Ath to Mons
After a couple of days at Ath we set off on the pleasant and quiet Blaton-Ath Canal southwards to a stretch of some 19 locks: first nine rising (each about 3 m) and then ten descending. We were about to get a good practice run for our locking skills.
Two éclusiers travelled with us and ran the nine upwards locks, a relatively short run, leaving us at our mooring with the instruction to be ready the next day at 10 am for the ten ‘down’ locks. The locking went smoothly and we began to feel that we were quite comfortable with upward locks at least – and these are generally a bit harder than down locks.
It was a wild mooring at Belœil and this became our first full-on mooring using our stakes, there were no bollards or cleats – not especially demanding as there was no boat traffic once the éclusiers stopped working the locks. We had used stakes a couple of times to hold off waiting for a lock to be ready for us. Ian would bring us as close to shore as he could, then hold her steady while Lisette got off with a heavy stake, an even heavier mallet, and a length of rope.
Forgot to take some rope the first time; forgot to leave it tied to something on board the second time, but after a few ‘stake-outs’, we were getting the hang of it all. Chuck the stake overboard; chuck the mallet overboard (hoping they landed on the ground and not in the canal!); hold onto one end of a rope, and climb off without falling in, or turning an ankle. Easy, once we had a routine.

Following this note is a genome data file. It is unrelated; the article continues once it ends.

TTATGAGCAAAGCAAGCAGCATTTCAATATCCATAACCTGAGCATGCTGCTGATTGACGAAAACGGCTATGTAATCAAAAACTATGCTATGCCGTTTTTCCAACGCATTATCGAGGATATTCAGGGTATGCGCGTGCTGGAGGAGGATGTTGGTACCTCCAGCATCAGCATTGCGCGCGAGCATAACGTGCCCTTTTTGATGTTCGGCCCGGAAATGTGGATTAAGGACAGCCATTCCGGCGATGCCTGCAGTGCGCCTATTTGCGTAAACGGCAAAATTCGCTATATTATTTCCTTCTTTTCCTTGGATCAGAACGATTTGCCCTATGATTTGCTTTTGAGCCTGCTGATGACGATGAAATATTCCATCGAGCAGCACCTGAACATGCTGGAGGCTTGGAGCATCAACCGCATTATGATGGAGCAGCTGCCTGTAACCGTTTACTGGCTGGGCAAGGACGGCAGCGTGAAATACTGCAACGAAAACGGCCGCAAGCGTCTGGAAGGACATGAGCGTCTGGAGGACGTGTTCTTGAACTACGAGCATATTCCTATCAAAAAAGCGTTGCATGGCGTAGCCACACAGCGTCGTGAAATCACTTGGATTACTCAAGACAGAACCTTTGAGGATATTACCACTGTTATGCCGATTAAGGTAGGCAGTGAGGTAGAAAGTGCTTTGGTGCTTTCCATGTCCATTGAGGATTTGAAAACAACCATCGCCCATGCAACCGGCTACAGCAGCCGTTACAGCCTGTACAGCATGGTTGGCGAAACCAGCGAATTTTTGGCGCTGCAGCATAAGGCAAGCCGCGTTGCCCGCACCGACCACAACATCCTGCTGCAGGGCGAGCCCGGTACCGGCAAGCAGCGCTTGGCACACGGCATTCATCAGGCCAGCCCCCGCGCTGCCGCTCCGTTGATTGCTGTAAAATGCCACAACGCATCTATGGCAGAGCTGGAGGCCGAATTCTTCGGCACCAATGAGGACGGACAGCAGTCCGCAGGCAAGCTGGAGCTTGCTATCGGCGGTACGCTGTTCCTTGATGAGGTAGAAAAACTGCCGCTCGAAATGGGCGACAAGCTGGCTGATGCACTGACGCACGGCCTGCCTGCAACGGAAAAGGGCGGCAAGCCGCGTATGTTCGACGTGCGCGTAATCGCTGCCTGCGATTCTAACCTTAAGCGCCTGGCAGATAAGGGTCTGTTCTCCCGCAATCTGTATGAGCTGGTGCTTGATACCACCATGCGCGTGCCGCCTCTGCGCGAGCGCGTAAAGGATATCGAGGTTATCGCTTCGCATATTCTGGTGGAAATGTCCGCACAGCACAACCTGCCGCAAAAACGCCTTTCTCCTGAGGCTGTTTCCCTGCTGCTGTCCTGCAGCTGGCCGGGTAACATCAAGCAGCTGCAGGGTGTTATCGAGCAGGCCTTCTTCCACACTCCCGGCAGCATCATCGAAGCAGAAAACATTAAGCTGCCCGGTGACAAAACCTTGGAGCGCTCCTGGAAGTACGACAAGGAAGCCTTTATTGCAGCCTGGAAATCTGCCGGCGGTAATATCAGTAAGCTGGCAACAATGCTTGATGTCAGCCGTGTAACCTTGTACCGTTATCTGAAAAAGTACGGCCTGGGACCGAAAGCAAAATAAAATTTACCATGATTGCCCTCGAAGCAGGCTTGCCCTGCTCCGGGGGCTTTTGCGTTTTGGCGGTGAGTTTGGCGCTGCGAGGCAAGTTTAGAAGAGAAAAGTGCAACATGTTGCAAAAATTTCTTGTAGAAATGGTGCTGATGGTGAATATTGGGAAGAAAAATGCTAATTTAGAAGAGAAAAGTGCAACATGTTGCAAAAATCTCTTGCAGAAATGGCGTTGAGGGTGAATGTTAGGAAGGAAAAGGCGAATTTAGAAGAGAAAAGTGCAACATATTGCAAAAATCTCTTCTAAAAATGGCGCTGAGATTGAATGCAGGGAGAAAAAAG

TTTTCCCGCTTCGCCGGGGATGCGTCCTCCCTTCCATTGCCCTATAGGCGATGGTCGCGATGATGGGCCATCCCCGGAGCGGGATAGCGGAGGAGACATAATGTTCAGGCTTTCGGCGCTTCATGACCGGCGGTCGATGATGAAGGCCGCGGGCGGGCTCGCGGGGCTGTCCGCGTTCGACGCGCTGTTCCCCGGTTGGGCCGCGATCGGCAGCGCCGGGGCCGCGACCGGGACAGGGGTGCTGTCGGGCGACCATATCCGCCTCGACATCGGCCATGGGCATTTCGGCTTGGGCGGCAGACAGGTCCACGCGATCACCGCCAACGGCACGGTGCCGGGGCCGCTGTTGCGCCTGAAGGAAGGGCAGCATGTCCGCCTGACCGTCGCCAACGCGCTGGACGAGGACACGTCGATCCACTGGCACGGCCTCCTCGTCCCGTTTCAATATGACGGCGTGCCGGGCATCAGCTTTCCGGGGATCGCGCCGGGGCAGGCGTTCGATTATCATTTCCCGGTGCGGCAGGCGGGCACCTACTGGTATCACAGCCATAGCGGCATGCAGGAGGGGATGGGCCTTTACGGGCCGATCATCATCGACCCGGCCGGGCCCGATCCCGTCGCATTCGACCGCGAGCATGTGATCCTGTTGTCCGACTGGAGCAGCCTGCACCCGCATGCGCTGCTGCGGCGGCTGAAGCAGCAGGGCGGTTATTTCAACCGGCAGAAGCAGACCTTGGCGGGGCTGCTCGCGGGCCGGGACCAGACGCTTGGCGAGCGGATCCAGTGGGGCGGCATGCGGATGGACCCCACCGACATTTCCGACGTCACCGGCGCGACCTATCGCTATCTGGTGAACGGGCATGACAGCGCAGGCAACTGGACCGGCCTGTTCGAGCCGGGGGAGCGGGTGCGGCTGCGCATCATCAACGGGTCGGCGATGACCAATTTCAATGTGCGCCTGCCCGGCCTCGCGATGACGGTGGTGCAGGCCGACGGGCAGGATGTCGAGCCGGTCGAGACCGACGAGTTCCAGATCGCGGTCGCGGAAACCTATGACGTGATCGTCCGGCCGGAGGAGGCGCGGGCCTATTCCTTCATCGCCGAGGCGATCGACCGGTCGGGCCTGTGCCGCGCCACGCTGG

A short ride into the village took us to the Chateau Belœil. It was an impressive exterior and boasted some broad, well-kept gardens. It is known as Belgium’s Versailles. The inside was a little distressed, but interesting enough with Lisette translating the French commentary for Ian.
The outside gardens were well kept and extensive with some spectacular fountains and expanses of water. This was more reminiscent of Versailles than the interior. A pleasant, inexpensive visit.
The next morning, promptly at 10 am we moved off in a convoy of five – this time we were in the first group with our Dutch cruiser friends, and the three remaining cruisers were in the second group. It was a very smooth operation by the éclusiers who were running two crews so that as the first boats left, they could move them to the next lock while the other crew reset the lock for the second group waiting behind. Sometimes there was only a hundred metres or so between each lock, all of which dropped us up to 3 metres at at time. We dropped off a packet of Tim Tams to the guys as we reached the last lock and thanked them profusely (in French) for the quick and comfortable passage.